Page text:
Brown was flattered by the advice, but thought, “You tell a brother not to get a job, he’s like, I got to go get a job.” He considers himself “blessed” that This Is Us made his decision easy. “I’ll admit when he won the Emmy, it was literally two nights before we premiered,” Fogelman recalls. “I remember thinking, Well, this doesn’t suck for us either.”
The Emmy allowed Brown to exhale. “It’s interesting … people now give me the benefit of the doubt,” he says. “That’s the difference. You still gotta show up and do your job, but it’s opened doors and has given me opportunities that I did not have before.”
Case in point: This year, he’ll hit the big screen in the biggest movie role of his career in Reginald Hudlin’s Marshall. The film tells the story of one of Thurgood Marshall’s early career-defining cases before he became the first African-American Supreme Court justice. Brown plays Joseph Spell, the chauffeur accused of raping a socialite, whom Marshall (Chadwick Boseman) represents. He’ll also have a role in next year’s highly anticipated Marvel Black Panther film, and is in talks with executive producer Ryan Murphy about a future season of FX’s anthology series American Crime Story, focusing on Hurricane Katrina.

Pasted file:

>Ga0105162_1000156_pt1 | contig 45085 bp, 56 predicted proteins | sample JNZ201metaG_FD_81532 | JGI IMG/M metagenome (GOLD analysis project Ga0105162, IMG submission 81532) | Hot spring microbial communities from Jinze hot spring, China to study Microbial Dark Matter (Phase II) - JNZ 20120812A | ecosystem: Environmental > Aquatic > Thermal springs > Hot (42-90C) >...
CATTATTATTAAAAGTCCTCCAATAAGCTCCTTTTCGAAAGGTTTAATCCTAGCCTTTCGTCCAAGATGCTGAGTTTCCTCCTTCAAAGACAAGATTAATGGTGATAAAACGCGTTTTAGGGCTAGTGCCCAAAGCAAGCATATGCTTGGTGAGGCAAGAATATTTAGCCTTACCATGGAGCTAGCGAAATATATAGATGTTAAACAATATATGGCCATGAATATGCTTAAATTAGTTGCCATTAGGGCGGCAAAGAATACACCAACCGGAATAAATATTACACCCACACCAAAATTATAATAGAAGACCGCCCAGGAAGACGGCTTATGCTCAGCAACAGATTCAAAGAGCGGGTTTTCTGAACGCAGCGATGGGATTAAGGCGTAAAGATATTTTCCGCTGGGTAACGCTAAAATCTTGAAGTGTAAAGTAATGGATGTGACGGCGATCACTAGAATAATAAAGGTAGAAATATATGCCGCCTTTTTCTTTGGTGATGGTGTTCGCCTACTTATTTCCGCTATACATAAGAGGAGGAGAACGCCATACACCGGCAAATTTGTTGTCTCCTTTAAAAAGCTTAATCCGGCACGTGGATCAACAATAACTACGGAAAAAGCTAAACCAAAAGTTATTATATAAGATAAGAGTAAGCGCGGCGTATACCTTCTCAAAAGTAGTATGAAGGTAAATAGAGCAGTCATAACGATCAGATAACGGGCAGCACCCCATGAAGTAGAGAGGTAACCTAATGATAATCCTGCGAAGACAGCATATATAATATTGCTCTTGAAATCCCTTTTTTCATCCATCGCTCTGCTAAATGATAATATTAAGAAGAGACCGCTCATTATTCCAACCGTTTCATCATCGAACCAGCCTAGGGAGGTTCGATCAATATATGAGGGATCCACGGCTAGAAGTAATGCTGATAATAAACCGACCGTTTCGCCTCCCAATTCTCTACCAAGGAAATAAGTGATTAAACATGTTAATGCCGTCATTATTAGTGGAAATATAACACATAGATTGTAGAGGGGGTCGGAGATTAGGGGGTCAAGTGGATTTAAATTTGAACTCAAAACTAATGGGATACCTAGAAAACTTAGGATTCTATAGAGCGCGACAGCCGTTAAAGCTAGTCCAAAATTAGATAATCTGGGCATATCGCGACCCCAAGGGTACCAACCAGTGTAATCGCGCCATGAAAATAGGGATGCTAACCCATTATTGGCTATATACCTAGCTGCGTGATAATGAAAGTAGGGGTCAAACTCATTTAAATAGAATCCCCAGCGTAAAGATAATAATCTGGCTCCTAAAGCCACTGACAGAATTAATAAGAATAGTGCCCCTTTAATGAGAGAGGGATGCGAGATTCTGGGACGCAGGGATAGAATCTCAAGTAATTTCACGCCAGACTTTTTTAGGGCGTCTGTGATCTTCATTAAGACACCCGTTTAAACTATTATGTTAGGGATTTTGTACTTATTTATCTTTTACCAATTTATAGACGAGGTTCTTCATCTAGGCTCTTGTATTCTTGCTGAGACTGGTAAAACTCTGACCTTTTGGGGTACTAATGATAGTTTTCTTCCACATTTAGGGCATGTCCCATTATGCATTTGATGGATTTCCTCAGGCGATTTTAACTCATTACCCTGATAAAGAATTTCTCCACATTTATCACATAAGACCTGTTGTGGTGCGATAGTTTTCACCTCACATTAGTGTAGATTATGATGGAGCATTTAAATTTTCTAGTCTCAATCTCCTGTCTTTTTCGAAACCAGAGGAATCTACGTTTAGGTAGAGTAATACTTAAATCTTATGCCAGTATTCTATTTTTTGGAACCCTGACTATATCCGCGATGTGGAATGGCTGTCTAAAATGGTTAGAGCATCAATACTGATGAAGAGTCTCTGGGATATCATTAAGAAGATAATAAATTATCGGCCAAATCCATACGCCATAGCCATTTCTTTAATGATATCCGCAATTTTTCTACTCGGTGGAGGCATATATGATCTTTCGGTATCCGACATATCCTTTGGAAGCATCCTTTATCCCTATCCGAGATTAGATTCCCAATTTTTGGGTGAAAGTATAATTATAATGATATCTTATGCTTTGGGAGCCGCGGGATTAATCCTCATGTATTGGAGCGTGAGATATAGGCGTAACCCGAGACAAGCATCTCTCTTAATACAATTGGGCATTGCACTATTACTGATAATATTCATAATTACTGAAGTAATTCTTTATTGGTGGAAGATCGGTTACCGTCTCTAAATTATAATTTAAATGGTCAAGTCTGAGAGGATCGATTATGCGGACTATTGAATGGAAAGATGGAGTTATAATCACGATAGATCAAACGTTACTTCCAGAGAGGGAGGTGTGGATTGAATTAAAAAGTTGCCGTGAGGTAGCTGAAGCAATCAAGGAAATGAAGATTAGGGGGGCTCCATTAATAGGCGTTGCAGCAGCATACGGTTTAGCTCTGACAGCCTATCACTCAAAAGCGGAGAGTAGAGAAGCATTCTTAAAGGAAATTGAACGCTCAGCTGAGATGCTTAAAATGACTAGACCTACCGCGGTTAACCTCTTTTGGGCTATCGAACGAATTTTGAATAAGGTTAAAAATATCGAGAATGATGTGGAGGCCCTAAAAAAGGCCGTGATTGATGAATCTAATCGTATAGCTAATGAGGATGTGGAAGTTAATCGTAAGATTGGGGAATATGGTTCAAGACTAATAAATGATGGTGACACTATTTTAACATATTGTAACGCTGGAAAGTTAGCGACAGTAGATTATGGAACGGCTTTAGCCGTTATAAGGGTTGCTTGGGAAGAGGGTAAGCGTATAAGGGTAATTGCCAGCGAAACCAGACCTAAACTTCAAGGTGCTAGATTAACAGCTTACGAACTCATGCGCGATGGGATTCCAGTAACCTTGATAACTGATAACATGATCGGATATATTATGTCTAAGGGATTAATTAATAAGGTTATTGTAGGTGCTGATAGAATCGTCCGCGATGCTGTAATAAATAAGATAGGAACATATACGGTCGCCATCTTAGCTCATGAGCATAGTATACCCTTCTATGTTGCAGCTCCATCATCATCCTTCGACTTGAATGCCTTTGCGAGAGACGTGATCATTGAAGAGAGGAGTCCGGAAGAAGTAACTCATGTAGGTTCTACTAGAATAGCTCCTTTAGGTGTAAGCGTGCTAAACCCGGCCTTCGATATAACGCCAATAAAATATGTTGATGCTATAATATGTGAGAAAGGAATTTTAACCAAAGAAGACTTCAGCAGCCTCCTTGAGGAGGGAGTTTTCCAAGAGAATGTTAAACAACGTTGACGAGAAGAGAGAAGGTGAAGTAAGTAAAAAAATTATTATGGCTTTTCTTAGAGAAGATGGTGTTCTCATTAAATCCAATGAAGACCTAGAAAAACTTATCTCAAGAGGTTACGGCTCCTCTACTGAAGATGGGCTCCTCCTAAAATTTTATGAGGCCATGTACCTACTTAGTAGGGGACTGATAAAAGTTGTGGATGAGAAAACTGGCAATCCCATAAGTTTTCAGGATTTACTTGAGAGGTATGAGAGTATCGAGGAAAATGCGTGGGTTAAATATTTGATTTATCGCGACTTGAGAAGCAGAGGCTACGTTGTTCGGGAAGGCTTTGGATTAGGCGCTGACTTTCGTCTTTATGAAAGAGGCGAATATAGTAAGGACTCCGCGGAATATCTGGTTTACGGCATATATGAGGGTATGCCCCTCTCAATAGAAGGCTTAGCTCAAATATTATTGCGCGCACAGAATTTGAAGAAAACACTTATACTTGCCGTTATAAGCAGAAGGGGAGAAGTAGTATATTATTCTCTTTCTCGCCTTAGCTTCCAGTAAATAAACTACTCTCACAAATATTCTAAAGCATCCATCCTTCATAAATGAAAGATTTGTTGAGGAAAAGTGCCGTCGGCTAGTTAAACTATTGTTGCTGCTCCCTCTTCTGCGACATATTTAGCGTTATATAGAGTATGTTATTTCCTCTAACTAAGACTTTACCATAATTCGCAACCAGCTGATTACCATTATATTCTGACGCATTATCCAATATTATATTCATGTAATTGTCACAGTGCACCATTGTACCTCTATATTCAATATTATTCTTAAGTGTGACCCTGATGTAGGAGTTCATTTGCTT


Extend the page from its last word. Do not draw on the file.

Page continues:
Brown’s greatest skill in all his roles, says Fogelman, is that he never allows his characters to be reduced to a stereotype. “He plays multiple things at once, and in doing so he creates fully formed and original characters,” he says. “I think that’s the main reason he’s such a pleasure to watch.”
It’s also those moments when you see a little of Brown himself come through. He can’t help but infuse Randall with his own gregariousness at times, which Fogelman notes, is often “any scene he has with Beth.” Even on the set of the more strictly dramatic The People v. O.J., Simpson says he saw a glimmer of Brown in the scene when Darden tries to console Marcia Clark (Paulson) by singing and dancing “Who’s That Lady?” in her office.
“Chris Darden is an inward-looking man who really feels like he doesn’t fit in and is trying to do his best and is internalizing the process. But when he’s singing and dancing for Marcia, that’s a lot of Sterling right there,” Simpson says. “That’s his flirtatious, warm, genuine way. He really lives in his skin and is not embarrassed by who he is. That’s where the Sterling I know broke through.”